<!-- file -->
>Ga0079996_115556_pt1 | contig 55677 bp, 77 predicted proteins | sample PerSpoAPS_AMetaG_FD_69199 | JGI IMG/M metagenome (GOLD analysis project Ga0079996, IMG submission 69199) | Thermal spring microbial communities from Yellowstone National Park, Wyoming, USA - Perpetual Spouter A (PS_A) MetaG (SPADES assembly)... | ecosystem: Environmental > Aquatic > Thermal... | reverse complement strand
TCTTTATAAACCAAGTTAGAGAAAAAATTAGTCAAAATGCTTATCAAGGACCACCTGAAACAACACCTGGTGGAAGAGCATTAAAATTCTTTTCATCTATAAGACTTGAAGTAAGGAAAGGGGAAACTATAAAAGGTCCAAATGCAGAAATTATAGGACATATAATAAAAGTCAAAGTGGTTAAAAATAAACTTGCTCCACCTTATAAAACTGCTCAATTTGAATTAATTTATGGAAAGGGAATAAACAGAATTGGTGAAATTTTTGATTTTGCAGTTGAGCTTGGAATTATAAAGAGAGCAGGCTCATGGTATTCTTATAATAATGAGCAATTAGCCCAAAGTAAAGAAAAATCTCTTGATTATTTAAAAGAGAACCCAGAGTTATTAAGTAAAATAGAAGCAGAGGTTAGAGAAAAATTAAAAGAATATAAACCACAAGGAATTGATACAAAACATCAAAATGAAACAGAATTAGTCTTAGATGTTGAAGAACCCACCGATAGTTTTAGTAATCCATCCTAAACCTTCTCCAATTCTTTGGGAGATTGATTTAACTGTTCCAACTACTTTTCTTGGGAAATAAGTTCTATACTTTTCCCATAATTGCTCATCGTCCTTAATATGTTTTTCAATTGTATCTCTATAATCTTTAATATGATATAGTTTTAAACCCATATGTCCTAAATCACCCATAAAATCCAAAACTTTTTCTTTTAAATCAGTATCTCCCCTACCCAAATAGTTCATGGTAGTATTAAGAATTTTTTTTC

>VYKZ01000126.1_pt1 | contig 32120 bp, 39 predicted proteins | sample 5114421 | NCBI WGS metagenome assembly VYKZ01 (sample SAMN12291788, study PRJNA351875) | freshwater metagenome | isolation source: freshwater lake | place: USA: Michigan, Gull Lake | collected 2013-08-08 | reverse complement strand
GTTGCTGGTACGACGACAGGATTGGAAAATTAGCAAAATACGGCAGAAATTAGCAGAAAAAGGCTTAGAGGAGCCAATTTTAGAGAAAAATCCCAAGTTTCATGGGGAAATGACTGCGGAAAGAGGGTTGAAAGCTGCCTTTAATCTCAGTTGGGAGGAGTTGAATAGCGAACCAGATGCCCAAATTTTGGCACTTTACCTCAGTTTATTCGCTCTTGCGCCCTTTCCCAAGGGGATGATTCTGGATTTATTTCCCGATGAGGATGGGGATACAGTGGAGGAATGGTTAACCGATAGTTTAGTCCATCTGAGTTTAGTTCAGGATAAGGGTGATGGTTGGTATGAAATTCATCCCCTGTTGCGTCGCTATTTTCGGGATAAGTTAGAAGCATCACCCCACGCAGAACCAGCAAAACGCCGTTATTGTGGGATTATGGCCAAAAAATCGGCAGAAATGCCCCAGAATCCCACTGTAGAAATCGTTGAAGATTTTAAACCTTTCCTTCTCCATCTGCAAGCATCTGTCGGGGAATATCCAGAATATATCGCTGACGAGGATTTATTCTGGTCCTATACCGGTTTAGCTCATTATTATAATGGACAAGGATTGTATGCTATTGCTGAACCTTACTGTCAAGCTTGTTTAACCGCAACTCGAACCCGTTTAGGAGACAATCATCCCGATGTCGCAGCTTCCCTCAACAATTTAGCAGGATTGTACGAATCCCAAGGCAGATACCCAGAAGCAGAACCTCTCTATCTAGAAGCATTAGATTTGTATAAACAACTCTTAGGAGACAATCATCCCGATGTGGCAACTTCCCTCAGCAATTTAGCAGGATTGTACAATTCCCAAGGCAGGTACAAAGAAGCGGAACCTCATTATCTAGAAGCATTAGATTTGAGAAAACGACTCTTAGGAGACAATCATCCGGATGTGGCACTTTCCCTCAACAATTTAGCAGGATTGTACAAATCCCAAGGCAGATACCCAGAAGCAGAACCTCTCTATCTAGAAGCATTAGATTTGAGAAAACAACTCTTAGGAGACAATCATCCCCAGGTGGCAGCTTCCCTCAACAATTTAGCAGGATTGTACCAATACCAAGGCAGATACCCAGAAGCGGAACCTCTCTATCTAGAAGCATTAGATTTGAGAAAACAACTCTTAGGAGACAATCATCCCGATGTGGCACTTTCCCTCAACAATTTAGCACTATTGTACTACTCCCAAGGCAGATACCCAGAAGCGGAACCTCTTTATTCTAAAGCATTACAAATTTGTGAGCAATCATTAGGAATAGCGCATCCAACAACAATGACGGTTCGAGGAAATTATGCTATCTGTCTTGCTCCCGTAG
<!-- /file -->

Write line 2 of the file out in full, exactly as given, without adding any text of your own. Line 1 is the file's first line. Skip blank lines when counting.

TCTTTATAAACCAAGTTAGAGAAAAAATTAGTCAAAATGCTTATCAAGGACCACCTGAAACAACACCTGGTGGAAGAGCATTAAAATTCTTTTCATCTATAAGACTTGAAGTAAGGAAAGGGGAAACTATAAAAGGTCCAAATGCAGAAATTATAGGACATATAATAAAAGTCAAAGTGGTTAAAAATAAACTTGCTCCACCTTATAAAACTGCTCAATTTGAATTAATTTATGGAAAGGGAATAAACAGAATTGGTGAAATTTTTGATTTTGCAGTTGAGCTTGGAATTATAAAGAGAGCAGGCTCATGGTATTCTTATAATAATGAGCAATTAGCCCAAAGTAAAGAAAAATCTCTTGATTATTTAAAAGAGAACCCAGAGTTATTAAGTAAAATAGAAGCAGAGGTTAGAGAAAAATTAAAAGAATATAAACCACAAGGAATTGATACAAAACATCAAAATGAAACAGAATTAGTCTTAGATGTTGAAGAACCCACCGATAGTTTTAGTAATCCATCCTAAACCTTCTCCAATTCTTTGGGAGATTGATTTAACTGTTCCAACTACTTTTCTTGGGAAATAAGTTCTATACTTTTCCCATAATTGCTCATCGTCCTTAATATGTTTTTCAATTGTATCTCTATAATCTTTAATATGATATAGTTTTAAACCCATATGTCCTAAATCACCCATAAAATCCAAAACTTTTTCTTTTAAATCAGTATCTCCCCTACCCAAATAGTTCATGGTAGTATTAAGAATTTTTTTTC